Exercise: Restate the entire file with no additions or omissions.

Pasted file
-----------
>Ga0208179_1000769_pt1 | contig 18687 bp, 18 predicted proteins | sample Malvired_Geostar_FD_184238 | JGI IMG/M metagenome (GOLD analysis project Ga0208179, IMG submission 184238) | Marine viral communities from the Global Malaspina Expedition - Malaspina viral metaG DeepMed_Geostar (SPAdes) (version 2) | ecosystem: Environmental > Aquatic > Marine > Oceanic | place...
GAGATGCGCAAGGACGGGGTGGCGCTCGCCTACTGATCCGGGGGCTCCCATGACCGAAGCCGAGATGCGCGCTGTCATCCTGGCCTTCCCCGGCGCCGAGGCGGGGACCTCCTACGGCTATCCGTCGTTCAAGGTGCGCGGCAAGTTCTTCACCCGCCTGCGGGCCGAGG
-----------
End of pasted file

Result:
>Ga0208179_1000769_pt1 | contig 18687 bp, 18 predicted proteins | sample Malvired_Geostar_FD_184238 | JGI IMG/M metagenome (GOLD analysis project Ga0208179, IMG submission 184238) | Marine viral communities from the Global Malaspina Expedition - Malaspina viral metaG DeepMed_Geostar (SPAdes) (version 2) | ecosystem: Environmental > Aquatic > Marine > Oceanic | place...
GAGATGCGCAAGGACGGGGTGGCGCTCGCCTACTGATCCGGGGGCTCCCATGACCGAAGCCGAGATGCGCGCTGTCATCCTGGCCTTCCCCGGCGCCGAGGCGGGGACCTCCTACGGCTATCCGTCGTTCAAGGTGCGCGGCAAGTTCTTCACCCGCCTGCGGGCCGAGG